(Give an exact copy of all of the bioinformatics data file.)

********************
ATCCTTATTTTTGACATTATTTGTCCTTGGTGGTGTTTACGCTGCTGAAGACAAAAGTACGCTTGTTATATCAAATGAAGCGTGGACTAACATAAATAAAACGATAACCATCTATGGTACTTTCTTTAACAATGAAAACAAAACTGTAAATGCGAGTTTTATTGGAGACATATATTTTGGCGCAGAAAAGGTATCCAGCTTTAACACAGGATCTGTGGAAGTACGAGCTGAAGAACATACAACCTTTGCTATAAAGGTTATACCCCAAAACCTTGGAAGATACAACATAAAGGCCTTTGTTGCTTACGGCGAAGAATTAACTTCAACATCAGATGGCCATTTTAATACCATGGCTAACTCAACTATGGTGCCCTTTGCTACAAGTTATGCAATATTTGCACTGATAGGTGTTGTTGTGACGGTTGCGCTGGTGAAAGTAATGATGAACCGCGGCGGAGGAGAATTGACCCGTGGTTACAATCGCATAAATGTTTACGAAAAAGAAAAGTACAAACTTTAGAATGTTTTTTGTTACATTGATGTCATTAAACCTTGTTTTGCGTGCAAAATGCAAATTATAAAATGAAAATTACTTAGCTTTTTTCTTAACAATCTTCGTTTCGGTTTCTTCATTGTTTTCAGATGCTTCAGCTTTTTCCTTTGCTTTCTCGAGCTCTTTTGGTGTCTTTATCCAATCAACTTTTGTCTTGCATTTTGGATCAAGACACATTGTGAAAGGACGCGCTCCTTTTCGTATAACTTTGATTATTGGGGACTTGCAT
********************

ATCCTTATTTTTGACATTATTTGTCCTTGGTGGTGTTTACGCTGCTGAAGACAAAAGTACGCTTGTTATATCAAATGAAGCGTGGACTAACATAAATAAAACGATAACCATCTATGGTACTTTCTTTAACAATGAAAACAAAACTGTAAATGCGAGTTTTATTGGAGACATATATTTTGGCGCAGAAAAGGTATCCAGCTTTAACACAGGATCTGTGGAAGTACGAGCTGAAGAACATACAACCTTTGCTATAAAGGTTATACCCCAAAACCTTGGAAGATACAACATAAAGGCCTTTGTTGCTTACGGCGAAGAATTAACTTCAACATCAGATGGCCATTTTAATACCATGGCTAACTCAACTATGGTGCCCTTTGCTACAAGTTATGCAATATTTGCACTGATAGGTGTTGTTGTGACGGTTGCGCTGGTGAAAGTAATGATGAACCGCGGCGGAGGAGAATTGACCCGTGGTTACAATCGCATAAATGTTTACGAAAAAGAAAAGTACAAACTTTAGAATGTTTTTTGTTACATTGATGTCATTAAACCTTGTTTTGCGTGCAAAATGCAAATTATAAAATGAAAATTACTTAGCTTTTTTCTTAACAATCTTCGTTTCGGTTTCTTCATTGTTTTCAGATGCTTCAGCTTTTTCCTTTGCTTTCTCGAGCTCTTTTGGTGTCTTTATCCAATCAACTTTTGTCTTGCATTTTGGATCAAGACACATTGTGAAAGGACGCGCTCCTTTTCGTATAACTTTGATTATTGGGGACTTGCAT